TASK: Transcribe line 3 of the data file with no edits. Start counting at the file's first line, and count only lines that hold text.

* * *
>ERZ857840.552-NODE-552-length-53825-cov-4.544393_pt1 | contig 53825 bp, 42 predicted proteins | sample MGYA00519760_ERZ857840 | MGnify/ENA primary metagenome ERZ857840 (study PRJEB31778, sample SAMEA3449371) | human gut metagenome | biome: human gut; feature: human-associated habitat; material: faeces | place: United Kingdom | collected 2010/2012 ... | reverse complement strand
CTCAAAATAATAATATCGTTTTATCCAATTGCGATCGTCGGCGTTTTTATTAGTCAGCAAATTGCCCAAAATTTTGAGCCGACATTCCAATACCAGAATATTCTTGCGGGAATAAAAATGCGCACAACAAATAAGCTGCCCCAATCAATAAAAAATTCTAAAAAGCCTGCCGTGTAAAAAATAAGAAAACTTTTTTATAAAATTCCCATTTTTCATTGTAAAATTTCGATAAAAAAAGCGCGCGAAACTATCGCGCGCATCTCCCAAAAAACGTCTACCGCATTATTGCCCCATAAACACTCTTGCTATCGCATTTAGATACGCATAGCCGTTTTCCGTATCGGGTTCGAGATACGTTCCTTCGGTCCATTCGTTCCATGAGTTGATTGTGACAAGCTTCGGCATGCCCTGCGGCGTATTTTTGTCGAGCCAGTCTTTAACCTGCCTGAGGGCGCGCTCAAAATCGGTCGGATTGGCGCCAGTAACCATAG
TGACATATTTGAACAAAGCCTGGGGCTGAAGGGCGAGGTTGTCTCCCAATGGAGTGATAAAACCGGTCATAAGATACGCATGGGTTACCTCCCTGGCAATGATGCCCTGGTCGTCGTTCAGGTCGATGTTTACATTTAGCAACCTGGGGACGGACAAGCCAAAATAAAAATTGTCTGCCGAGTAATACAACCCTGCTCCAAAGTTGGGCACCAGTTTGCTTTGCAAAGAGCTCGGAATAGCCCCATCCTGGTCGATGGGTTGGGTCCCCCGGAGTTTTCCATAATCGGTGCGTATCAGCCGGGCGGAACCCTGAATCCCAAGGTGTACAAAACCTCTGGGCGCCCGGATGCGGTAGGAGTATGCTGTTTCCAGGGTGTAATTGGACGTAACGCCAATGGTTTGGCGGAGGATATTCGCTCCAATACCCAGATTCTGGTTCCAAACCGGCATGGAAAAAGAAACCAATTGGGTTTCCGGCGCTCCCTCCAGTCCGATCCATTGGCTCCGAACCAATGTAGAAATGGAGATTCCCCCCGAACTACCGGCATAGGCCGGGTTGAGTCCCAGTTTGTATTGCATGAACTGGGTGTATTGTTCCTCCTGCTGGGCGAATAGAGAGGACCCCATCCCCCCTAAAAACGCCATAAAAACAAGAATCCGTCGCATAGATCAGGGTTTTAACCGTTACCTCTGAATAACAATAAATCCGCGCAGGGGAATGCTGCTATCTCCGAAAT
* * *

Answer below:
TGACATATTTGAACAAAGCCTGGGGCTGAAGGGCGAGGTTGTCTCCCAATGGAGTGATAAAACCGGTCATAAGATACGCATGGGTTACCTCCCTGGCAATGATGCCCTGGTCGTCGTTCAGGTCGATGTTTACATTTAGCAACCTGGGGACGGACAAGCCAAAATAAAAATTGTCTGCCGAGTAATACAACCCTGCTCCAAAGTTGGGCACCAGTTTGCTTTGCAAAGAGCTCGGAATAGCCCCATCCTGGTCGATGGGTTGGGTCCCCCGGAGTTTTCCATAATCGGTGCGTATCAGCCGGGCGGAACCCTGAATCCCAAGGTGTACAAAACCTCTGGGCGCCCGGATGCGGTAGGAGTATGCTGTTTCCAGGGTGTAATTGGACGTAACGCCAATGGTTTGGCGGAGGATATTCGCTCCAATACCCAGATTCTGGTTCCAAACCGGCATGGAAAAAGAAACCAATTGGGTTTCCGGCGCTCCCTCCAGTCCGATCCATTGGCTCCGAACCAATGTAGAAATGGAGATTCCCCCCGAACTACCGGCATAGGCCGGGTTGAGTCCCAGTTTGTATTGCATGAACTGGGTGTATTGTTCCTCCTGCTGGGCGAATAGAGAGGACCCCATCCCCCCTAAAAACGCCATAAAAACAAGAATCCGTCGCATAGATCAGGGTTTTAACCGTTACCTCTGAATAACAATAAATCCGCGCAGGGGAATGCTGCTATCTCCGAAAT